Tom Brady could still improve unprecedented career

Brady’s retirement would constitute a waste of potential and would leave lingering questions


Courtesy of the New York Times

Tom Brady still has something left to prove.

Lucy Roberts, Contributing Columnist

For 41 days, it was strange to imagine a National Football League without Tom Brady. Now, we no longer have to. 

On Feb. 1, Brady took to his social media accounts to share that after 22 seasons of making history through his accomplishments as an NFL quarterback, he was stepping away from his role as an athlete in the sport. 

However, less than two months later, Brady announced that he would not be retiring, but that he would be returning to the Tampa Bay Buccaneers for his 23rd season in the NFL. 

“These past two months I have realized my place is still on the field and not in the stands. That time will come. But it’s not now,” Brady said. 

It should not be surprising that Brady’s “retirement” was so short-lived. A crucial part of Brady’s success over the past two decades has been his competitive nature. His competitiveness has allowed him to become arguably the greatest quarterback of all time, with a multitude of accomplishments that include 10 Super Bowl appearances and seven titles. 

The 44-year-old quarterback has famously said, “When I suck, I’ll retire.” That was in 2014. Eight years and four Super Bowl titles later, Brady finished the 2021-2022 season leading the league with 5,316 passing yards and 43 touchdown passes. 

Because he is so clearly still at the top of his game, it would be pretty hard to imagine Brady sitting on the couch every Sunday with the knowledge that he is better than most of the quarterbacks currently playing. 

This truth seemed to be in the back of Brady’s mind from the day he announced his departure from football to the day he announced his return. He consistently avoided definite statements when asked about his retirement, including on his own podcast, “Let’s Go!”, when, in response to the idea of a possible return to the NFL Brady said, “never say never.”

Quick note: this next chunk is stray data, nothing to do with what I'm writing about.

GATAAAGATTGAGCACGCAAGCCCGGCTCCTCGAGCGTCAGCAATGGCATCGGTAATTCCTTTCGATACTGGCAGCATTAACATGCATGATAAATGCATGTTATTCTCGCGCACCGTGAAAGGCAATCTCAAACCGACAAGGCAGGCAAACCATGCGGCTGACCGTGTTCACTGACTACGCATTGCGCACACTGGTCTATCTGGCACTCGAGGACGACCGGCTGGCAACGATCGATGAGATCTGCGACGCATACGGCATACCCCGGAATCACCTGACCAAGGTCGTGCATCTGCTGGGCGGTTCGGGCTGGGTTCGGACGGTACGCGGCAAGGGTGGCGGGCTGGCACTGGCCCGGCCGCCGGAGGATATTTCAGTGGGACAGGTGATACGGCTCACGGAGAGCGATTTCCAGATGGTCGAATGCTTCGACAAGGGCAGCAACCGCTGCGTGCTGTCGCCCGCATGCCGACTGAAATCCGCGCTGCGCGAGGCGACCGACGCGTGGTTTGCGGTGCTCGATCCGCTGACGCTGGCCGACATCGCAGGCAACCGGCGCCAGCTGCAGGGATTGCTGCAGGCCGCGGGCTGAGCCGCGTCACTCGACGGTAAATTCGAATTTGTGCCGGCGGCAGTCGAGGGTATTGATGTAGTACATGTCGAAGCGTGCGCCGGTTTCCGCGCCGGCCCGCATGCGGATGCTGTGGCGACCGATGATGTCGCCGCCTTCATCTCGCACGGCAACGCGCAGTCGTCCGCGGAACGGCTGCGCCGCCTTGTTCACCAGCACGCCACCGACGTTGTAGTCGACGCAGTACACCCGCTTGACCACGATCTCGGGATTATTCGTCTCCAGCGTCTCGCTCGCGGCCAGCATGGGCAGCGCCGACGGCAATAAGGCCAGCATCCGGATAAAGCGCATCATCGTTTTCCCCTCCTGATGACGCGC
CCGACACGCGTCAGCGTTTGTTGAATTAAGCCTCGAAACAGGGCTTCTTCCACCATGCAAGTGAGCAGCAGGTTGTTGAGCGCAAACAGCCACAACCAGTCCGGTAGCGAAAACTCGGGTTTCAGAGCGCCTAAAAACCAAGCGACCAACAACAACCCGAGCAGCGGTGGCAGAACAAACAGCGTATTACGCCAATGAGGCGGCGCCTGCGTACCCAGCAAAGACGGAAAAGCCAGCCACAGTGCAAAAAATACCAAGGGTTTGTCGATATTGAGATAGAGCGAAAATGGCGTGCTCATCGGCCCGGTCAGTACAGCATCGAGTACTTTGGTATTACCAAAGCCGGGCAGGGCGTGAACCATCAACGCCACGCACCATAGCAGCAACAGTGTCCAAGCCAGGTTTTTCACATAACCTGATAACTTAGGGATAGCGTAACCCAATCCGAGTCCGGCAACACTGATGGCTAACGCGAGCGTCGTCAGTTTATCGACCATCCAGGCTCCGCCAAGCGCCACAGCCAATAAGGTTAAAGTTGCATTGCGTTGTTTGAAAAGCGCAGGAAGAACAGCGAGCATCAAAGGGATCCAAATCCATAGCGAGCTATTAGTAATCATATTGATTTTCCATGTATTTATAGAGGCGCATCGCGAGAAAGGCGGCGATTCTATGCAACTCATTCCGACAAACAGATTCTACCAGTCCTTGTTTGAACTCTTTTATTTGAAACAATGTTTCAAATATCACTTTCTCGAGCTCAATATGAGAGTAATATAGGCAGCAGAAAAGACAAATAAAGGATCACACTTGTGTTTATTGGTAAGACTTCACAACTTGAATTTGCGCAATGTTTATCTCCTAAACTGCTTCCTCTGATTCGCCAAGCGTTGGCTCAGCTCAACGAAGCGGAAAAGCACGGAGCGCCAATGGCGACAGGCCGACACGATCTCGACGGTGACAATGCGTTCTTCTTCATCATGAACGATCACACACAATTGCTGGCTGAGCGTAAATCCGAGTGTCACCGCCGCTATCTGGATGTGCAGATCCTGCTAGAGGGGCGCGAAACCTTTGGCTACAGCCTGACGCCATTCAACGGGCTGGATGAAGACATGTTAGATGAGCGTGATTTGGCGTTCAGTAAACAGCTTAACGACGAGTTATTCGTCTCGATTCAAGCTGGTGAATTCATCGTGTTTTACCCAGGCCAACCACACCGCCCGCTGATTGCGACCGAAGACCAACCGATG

When one considers Brady’s refusal to commit to his original decision alongside his history as a stubborn competitor, it began to seem increasingly impossible that he could leave the game in the way he did after the NFC Divisional Round, when he brought his team back from a 27-3 point deficit against the Los Angeles Rams, just for them to come up short at the end. 

At this point in his career, Brady really has nothing left to prove to the world — rather, his motivation concerns what he has to prove to himself. 

A large part of what motivates Brady is his own love for the game. If he can still play at an elite level, the question that would plague him if he retired now would be: what if? 

In 2019, I was in the stands during Brady’s last regular-season game as the quarterback of the New England Patriots. As I watched Brady walk off the field after an unexpected loss at home to the Miami Dolphins, there was a sense of finality and resignation to the idea that he had grown and accomplished as much as he could in New England. 

About two years later, he walked off the field at Raymond James Stadium, home of his new team in Tampa Bay. This time, as he stoically left without so much as a glance back to the field, it was clear that there could be more to this chapter of his career, if he chose to pursue it.

When he sucks, he’ll retire. Unfortunately for the teams on the Buccaneers’ schedule, that will not be this season. For the rest of the world, we have the privilege of watching Brady continue a career that will probably never be rivaled. We do not have to confront the reality of an NFL without Tom Brady, at least for a little while longer.